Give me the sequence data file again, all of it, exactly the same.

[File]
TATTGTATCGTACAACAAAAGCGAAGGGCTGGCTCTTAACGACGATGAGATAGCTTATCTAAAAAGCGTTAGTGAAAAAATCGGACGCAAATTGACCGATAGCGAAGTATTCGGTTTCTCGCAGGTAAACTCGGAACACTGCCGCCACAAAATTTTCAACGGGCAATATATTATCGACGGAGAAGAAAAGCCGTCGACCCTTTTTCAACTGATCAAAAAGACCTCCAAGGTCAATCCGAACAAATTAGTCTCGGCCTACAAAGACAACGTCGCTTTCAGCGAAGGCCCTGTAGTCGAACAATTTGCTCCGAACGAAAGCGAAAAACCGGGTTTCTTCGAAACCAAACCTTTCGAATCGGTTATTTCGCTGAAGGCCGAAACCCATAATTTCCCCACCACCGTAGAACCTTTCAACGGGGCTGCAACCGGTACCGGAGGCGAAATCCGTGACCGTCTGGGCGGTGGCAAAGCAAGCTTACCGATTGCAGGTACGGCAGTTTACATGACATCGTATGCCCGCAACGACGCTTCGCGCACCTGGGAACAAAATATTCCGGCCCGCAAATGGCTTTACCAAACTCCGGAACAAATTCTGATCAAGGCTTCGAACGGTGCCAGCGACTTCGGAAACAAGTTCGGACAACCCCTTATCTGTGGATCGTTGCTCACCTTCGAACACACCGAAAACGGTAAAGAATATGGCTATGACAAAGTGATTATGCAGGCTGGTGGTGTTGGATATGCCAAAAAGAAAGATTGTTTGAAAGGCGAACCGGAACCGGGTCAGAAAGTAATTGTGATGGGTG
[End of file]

TATTGTATCGTACAACAAAAGCGAAGGGCTGGCTCTTAACGACGATGAGATAGCTTATCTAAAAAGCGTTAGTGAAAAAATCGGACGCAAATTGACCGATAGCGAAGTATTCGGTTTCTCGCAGGTAAACTCGGAACACTGCCGCCACAAAATTTTCAACGGGCAATATATTATCGACGGAGAAGAAAAGCCGTCGACCCTTTTTCAACTGATCAAAAAGACCTCCAAGGTCAATCCGAACAAATTAGTCTCGGCCTACAAAGACAACGTCGCTTTCAGCGAAGGCCCTGTAGTCGAACAATTTGCTCCGAACGAAAGCGAAAAACCGGGTTTCTTCGAAACCAAACCTTTCGAATCGGTTATTTCGCTGAAGGCCGAAACCCATAATTTCCCCACCACCGTAGAACCTTTCAACGGGGCTGCAACCGGTACCGGAGGCGAAATCCGTGACCGTCTGGGCGGTGGCAAAGCAAGCTTACCGATTGCAGGTACGGCAGTTTACATGACATCGTATGCCCGCAACGACGCTTCGCGCACCTGGGAACAAAATATTCCGGCCCGCAAATGGCTTTACCAAACTCCGGAACAAATTCTGATCAAGGCTTCGAACGGTGCCAGCGACTTCGGAAACAAGTTCGGACAACCCCTTATCTGTGGATCGTTGCTCACCTTCGAACACACCGAAAACGGTAAAGAATATGGCTATGACAAAGTGATTATGCAGGCTGGTGGTGTTGGATATGCCAAAAAGAAAGATTGTTTGAAAGGCGAACCGGAACCGGGTCAGAAAGTAATTGTGATGGGTG